A tweet by a radio personality on ocean pollution caused a social media uproar, which according to Fikile-Ntsikelelo Moya, diverts attention away from the need to pay greater attention to the impact of our consumption habits on the environment.
A social media uproar emerged recently after Radio 702 breakfast show host Bongani Bingwa posted a tweet about how his 10-year-old daughter confronted a restaurant owner over the use of single-use plastic straws.
Many of those who took offense, singled out the term “confront” when engaging the manager. Some thought Bingwa was bragging about his (and her) privilege when he mentioned that she “pulled out her iPad…”
Others argued that doing away with single-use plastic straws alone would not do much for the environment because other plastics contributed more to ocean pollution.
Tashas later replied to the tweet saying: “We have been using biodegradable straws since February of 2018 at all Tashas in South Africa. Sincere apologies that the manager was unable to respond accordingly. Like your daughter, we also care about the turtles – and our oceans!”
The impact of plastic straws
The UN Environment Agency notes that, although straws currently represent 0,025 of the total volume of marine litter of up to 13 million tons annually, they can take more than 100 years to degrade in the water. In the United States alone, about 500 million straws are used each day. For this reason an increasing number of countries have banned single-use plastic straws.
While one must not make light of race and class issues in South Africa, it is critical that we do not create a false hierarchy in which care of the environment, race-relations and class issues compete with other for importance.
A defeatist attitude that dismisses the impact of a small intervention to protect the environment simply because there are actions that are far more harmful to the planet is also not helpful.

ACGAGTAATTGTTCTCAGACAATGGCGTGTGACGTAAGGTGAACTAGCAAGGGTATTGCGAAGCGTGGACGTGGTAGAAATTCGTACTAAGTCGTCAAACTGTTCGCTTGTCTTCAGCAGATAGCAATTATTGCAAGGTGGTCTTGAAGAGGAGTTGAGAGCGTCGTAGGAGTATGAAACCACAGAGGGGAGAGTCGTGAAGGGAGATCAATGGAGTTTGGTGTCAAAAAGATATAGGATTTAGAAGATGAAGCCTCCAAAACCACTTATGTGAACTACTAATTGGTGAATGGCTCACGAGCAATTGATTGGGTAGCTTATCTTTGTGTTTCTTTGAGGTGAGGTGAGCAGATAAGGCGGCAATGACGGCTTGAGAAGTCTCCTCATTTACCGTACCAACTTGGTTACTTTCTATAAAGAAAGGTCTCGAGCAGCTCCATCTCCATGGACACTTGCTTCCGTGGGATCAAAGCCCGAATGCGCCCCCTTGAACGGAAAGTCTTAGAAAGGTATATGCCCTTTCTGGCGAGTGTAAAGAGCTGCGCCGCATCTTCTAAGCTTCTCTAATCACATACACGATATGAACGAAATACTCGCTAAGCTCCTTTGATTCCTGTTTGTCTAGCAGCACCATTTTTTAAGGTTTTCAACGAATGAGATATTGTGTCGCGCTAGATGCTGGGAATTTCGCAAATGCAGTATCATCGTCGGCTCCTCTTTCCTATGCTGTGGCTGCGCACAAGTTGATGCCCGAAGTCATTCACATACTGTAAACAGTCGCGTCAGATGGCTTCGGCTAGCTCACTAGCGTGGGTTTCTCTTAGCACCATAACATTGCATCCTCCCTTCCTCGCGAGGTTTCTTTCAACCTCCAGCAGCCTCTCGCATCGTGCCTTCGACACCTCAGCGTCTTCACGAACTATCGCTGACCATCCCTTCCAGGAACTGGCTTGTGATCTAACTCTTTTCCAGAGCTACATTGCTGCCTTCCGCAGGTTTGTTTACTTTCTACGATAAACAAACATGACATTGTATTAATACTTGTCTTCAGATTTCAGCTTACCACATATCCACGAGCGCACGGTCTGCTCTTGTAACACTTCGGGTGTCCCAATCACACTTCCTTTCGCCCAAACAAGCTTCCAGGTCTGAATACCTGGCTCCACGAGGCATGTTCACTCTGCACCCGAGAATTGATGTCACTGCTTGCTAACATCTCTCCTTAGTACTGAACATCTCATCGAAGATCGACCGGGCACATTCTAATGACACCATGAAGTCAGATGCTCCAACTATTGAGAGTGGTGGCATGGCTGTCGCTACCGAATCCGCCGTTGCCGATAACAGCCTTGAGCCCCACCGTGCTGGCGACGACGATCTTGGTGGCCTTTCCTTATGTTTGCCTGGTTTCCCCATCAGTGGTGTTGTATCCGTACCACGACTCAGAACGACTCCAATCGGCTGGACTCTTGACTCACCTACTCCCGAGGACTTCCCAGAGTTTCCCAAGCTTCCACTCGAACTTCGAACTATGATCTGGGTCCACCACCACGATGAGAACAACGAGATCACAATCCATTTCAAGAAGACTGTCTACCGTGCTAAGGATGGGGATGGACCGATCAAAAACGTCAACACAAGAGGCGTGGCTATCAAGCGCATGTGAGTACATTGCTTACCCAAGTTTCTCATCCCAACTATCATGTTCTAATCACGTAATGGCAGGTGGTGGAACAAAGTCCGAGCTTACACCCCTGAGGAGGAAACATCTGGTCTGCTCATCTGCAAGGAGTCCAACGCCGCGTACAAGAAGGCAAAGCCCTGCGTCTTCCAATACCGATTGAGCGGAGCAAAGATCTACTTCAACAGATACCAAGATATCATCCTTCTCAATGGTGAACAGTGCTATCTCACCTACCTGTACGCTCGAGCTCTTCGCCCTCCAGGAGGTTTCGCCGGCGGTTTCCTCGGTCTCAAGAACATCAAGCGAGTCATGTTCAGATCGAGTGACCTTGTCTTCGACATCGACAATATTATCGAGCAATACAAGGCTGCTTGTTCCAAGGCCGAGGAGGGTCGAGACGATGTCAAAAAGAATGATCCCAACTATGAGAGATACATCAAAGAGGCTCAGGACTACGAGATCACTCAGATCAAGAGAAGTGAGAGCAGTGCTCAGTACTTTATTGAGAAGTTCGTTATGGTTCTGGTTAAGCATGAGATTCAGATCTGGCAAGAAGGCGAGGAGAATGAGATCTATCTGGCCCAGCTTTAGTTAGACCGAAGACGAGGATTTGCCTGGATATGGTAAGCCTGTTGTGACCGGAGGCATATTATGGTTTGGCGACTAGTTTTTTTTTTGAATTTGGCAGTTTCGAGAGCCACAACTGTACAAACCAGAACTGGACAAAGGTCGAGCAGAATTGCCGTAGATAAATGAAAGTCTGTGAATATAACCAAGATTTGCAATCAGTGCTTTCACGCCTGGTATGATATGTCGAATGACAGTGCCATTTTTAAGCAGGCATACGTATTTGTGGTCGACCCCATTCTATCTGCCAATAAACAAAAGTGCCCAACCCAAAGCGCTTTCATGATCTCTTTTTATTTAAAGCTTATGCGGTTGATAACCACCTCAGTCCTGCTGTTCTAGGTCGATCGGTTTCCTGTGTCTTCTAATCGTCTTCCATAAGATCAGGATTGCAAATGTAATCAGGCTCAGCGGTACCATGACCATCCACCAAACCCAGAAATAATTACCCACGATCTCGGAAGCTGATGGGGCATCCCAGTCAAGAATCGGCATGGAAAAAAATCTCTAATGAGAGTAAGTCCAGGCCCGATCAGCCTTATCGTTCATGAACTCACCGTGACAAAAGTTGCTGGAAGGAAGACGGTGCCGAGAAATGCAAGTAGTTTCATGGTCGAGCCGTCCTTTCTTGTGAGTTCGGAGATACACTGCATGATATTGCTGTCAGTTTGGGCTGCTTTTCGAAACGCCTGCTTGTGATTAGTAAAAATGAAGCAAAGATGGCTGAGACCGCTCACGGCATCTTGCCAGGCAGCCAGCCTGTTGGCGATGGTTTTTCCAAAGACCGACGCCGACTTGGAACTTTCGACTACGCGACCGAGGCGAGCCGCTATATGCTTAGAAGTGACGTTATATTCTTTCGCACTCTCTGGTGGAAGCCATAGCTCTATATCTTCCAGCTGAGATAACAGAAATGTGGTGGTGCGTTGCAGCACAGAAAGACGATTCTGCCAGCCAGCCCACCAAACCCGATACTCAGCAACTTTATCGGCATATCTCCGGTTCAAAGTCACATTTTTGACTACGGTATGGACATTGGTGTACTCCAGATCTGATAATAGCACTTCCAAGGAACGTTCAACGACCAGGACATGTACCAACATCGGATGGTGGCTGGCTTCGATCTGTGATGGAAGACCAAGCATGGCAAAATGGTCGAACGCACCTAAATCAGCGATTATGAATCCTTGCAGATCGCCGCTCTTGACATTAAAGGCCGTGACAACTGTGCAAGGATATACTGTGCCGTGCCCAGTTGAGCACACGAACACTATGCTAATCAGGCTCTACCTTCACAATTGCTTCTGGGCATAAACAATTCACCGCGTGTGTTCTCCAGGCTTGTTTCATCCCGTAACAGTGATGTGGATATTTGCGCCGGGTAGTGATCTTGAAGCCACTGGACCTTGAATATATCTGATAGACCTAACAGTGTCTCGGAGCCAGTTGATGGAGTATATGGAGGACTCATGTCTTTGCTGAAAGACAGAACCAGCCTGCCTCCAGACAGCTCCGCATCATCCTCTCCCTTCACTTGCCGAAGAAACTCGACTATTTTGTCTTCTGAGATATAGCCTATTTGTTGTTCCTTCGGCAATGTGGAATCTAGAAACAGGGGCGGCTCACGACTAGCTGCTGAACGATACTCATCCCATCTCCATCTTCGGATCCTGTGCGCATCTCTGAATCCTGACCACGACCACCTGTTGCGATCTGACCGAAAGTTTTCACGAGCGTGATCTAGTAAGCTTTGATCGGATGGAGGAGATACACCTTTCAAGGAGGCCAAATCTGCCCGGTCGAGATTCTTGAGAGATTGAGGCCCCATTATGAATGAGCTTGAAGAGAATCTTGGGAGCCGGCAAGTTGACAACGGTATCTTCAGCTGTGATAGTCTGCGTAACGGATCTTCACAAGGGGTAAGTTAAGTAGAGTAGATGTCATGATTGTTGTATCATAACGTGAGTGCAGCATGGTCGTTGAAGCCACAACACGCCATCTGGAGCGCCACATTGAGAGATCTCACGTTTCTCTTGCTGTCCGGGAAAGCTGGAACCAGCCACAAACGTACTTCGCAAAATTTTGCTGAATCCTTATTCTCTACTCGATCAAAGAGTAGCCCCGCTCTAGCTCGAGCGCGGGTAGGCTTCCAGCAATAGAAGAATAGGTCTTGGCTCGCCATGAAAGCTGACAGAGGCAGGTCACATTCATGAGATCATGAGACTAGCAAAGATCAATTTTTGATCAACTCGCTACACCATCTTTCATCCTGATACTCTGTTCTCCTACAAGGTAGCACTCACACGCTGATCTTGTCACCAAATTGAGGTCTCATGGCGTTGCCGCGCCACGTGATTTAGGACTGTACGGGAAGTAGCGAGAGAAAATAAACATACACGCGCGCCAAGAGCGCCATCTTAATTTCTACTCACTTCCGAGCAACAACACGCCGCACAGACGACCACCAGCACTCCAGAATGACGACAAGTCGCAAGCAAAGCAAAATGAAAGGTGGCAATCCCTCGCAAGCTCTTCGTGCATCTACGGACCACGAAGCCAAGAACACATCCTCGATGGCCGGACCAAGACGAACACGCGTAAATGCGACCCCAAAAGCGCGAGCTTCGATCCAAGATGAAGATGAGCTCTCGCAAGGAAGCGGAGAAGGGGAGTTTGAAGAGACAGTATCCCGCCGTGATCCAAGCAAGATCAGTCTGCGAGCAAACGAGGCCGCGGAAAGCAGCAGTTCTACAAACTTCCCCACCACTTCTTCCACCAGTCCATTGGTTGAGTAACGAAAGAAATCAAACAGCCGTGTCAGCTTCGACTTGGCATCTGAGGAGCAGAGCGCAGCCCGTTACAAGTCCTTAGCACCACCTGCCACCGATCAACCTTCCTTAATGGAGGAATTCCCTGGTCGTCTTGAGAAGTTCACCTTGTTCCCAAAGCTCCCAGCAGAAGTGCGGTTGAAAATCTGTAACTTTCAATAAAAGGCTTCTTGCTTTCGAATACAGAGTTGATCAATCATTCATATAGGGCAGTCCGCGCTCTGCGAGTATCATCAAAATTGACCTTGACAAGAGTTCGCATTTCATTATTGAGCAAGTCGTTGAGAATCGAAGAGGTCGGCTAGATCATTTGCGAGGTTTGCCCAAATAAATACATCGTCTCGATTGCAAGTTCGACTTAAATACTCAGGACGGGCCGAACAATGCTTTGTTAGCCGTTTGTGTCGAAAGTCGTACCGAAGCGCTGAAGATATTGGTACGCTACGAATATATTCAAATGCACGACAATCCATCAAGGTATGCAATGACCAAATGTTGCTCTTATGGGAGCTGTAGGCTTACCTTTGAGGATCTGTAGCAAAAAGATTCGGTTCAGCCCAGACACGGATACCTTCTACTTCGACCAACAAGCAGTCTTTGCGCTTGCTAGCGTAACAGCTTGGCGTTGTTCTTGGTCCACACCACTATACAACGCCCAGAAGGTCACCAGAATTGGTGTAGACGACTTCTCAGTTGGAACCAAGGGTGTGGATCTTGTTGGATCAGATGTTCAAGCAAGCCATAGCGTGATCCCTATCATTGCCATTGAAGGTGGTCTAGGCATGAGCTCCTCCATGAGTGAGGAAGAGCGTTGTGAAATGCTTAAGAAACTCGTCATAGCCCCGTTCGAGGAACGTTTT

The environment, particularly its care, should be one of the urgent issues of our time – along with racism, sexism, xenophobia, homophobia and any other injustices in the world.
God holds us all accountable
Since nature cannot speak for herself, it requires us to speak on her behalf. For Christians, caring for nature is a moral duty. The instruction that man should have “dominion over all of creation” (Gen 1:26-28) should always be read from the perspective, not of domination, but of responsible custodianship.
Furthermore, it is useful for Christians to remember that the covenant God made with Noah after the flood was not exclusive to Noah’s generation.
God said, “This is the sign of the covenant I am making between me and you and every living creature with you, a covenant for all generations to come” (Genesis 9:12). God promised to never again destroy the earth. But each covenant is a two-way relationship. In return, God says that “I will demand an accounting from every animal. And from each human being” (Genesis 9:4). God has given us the earth and its resources for our benefit, but we must use them judiciously.
The same covenant applies to animals today, as Bingwa’s daughter expressed at the restaurant.
Children have the power to make a positive change
Children have always been a critical influence in the home. Advertisers get that. They even have a name for advertising campaigns that target children: pester power. As the name implies, pester power is a technique used to ensure that children pester their parents until they relent and buy the product advertised.
It is therefore important that children are made aware of environmental challenges – along with other social issues – so that they might pester their parents to make a positive change.
Environmental campaigns, together with young activists such as Greta Thunberg, are needed now, more than ever, as we watch the alarming rate at which the planet’s resources are being depleted and how the devastation of the natural environment is fast becoming irreversible.
We need children like Bingwa’s daughter to tell us that we must change our consumption habits – no matter how small – and to remind us that the environment is not an issue of the privileged upper classes. It affects us all. Rich or poor, black or white, this planet is the only one we have. What world do we leave our children?